Art in a war zone

talks to veteran James Toler about the celebration of military grafitti and the expression of freedom

Veteran James Toler is proving to the world that art really is everywhere. It was when serving in Afghanistan as a helicopter pilot in 2002 that the 29-year-old first noticed the intense street art that decorated the army encampment. The former soldier is now trying to document the paintings of soldiers for future generations.

So, what was it that made James want to preserve this street art? “To me, art is the ultimate expression of freedom; art without military reference (the pictures of cartoons or almost nude ladies) made on government walls during a conflict or war, and made by the participants of the event is rare. Personal expression on government walls is illegal, like graffiti on the cement walls around the White House.”

photo credit: James Toler

photo credit: James Toler

The way wars are fought has changed dramatically over the years, but James believes that this is what has provided soldiers with the opportunity to express themselves through graffiti. “In the modern battlefield, the introduction of cement protection walls has given the tag artist a canvas to express themselves. A war that has lasted so long gave them time to make it. Thousands of people walked past the walls. Some tolerated it, while others appreciated the respite from their reality of being there. As with all great war art, the nose art on planes as an example, we will come to appreciate it more as time passes.

“We have the ability to save some of the walls now for generations to come, for all those that watched it play out on the internet and TV, for those that sacrificed, lost loved ones, or even for those that protested the occupation. All will see tangible evidence of the emotions, desires and dreams painted onto Protection Walls. The walls will be a monument for all we have lost, and reminders of what not to do.”

photo credit: James Toler

photo credit: James Toler

The use of art within the military is not a recent development, there have always been people making it, but before it predominantly military centric such as logos for military units. “In 2010 I began to notice that street style art without a military association started to appear near public places in troop occupied camps in Afghanistan, mostly because of the cement protection walls.”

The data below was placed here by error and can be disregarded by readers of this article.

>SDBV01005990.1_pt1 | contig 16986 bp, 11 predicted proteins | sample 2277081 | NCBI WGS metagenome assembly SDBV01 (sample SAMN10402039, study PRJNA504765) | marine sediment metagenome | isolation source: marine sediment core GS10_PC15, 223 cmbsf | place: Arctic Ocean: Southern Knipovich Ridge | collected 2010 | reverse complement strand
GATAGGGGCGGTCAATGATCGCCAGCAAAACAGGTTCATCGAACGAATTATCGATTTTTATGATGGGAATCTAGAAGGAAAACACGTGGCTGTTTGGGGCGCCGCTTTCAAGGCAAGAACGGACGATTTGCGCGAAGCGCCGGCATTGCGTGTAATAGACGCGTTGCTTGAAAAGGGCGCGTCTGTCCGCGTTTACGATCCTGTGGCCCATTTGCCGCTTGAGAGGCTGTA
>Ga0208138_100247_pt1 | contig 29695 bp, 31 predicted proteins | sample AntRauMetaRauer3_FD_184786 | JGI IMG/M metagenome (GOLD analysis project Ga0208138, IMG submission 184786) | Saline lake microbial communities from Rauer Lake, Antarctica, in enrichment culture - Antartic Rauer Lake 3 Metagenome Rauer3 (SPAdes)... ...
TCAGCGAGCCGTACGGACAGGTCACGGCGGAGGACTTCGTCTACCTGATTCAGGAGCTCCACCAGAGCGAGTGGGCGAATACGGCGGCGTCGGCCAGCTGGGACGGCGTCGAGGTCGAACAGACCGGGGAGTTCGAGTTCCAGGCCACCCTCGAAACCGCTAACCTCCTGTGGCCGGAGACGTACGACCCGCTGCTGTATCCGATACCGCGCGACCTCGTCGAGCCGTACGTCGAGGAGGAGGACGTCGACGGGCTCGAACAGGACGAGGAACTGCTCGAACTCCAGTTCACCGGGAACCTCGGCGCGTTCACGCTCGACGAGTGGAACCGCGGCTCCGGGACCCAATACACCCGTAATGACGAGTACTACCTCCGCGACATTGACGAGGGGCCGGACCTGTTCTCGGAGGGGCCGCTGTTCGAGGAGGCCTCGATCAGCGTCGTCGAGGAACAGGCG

The majority of paintings are in Kandahar, but aren’t limited to this area of the war zone, as James tells me; “My exposure was limited, I had seen some in Bagram Airbase also and I am told there are some in most camps now.”

photo credit: James Toler

photo credit: James Toler

What’s more, they aren’t limited to just the American bases. “Today’s military occupation is a coalition event, with group encampments segregated by protection walls. All camps had some form of art, the Germans and Australians had artwork. The Canadians always posted their Maple Leaf on things…And Zerosix was painted in the coolest camp, the British Camp! It was the obscure risqué tags made in the American occupied areas that seemed to be purest forms to me.”

Given the military’s notorious discipline, it is a surprise that the soldier’s artwork has lasted even this long. “I am no expert on military law, but I have found that according to article 108 of the Uniform Code Of Military Justice, destruction of government property is vague though can have serious repercussions; forfeiture of pay and jail time. The Tags were tolerated for a long time, as most had military reference, I hear that some are being painted over now.”

photo credit: James Toler

photo credit: James Toler

A war zone isn’t really where one would expect to find a paint shop, so, how did the soldiers get the materials? “In the early days it was paint used on Government products, so the colours were limited. After the forces were embedded, you could go to a self-help area and request paint for area projects. I guess that is how they got it.”

James has received a mixed reaction to his project, “some hard liners think I will instigate more graffiti, while others applaud my action and encourage me to continue informing the public.”

Some of the art itself has also proved controversial: “Having nude pictures in a country where women are required to wear Burkas is taboo, as are slogans that may be anti-war.”

The big question, though, is which is “They are all good, though the young girl with a gun is my fave.”

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